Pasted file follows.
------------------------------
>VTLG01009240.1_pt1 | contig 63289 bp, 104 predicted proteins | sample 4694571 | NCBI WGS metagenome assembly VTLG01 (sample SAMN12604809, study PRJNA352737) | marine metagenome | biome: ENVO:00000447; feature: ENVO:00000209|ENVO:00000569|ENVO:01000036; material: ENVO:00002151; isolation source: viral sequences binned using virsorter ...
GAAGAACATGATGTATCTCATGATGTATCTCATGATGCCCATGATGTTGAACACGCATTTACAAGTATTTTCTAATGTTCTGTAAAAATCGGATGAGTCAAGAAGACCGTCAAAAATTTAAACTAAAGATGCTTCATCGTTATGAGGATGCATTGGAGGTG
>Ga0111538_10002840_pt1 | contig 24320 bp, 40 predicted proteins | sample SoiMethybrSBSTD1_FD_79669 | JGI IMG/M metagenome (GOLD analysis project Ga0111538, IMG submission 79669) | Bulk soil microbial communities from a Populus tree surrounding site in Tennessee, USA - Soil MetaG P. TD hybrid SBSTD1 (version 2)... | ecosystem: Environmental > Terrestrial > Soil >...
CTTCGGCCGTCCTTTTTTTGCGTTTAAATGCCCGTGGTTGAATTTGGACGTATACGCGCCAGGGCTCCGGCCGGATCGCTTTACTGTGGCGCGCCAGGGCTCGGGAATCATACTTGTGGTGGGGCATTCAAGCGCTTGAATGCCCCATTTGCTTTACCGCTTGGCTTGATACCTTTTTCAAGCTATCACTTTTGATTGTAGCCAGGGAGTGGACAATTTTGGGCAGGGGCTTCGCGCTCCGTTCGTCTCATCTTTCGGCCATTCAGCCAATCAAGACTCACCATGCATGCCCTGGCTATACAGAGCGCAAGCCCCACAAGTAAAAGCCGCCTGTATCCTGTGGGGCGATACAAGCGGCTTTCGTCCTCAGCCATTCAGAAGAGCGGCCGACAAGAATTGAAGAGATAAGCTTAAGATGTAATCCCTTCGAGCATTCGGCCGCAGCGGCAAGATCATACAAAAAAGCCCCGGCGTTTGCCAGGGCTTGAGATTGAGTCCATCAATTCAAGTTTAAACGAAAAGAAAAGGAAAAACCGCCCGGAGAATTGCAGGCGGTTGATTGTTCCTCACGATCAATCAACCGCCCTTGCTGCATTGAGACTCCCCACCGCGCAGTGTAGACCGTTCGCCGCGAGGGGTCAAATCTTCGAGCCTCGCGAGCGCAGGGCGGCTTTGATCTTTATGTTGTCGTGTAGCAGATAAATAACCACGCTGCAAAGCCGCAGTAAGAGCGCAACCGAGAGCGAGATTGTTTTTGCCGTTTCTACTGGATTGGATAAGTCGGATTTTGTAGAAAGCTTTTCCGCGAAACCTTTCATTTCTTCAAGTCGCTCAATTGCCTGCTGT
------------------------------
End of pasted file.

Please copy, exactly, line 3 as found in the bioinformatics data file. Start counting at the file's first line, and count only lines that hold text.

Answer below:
>Ga0111538_10002840_pt1 | contig 24320 bp, 40 predicted proteins | sample SoiMethybrSBSTD1_FD_79669 | JGI IMG/M metagenome (GOLD analysis project Ga0111538, IMG submission 79669) | Bulk soil microbial communities from a Populus tree surrounding site in Tennessee, USA - Soil MetaG P. TD hybrid SBSTD1 (version 2)... | ecosystem: Environmental > Terrestrial > Soil >...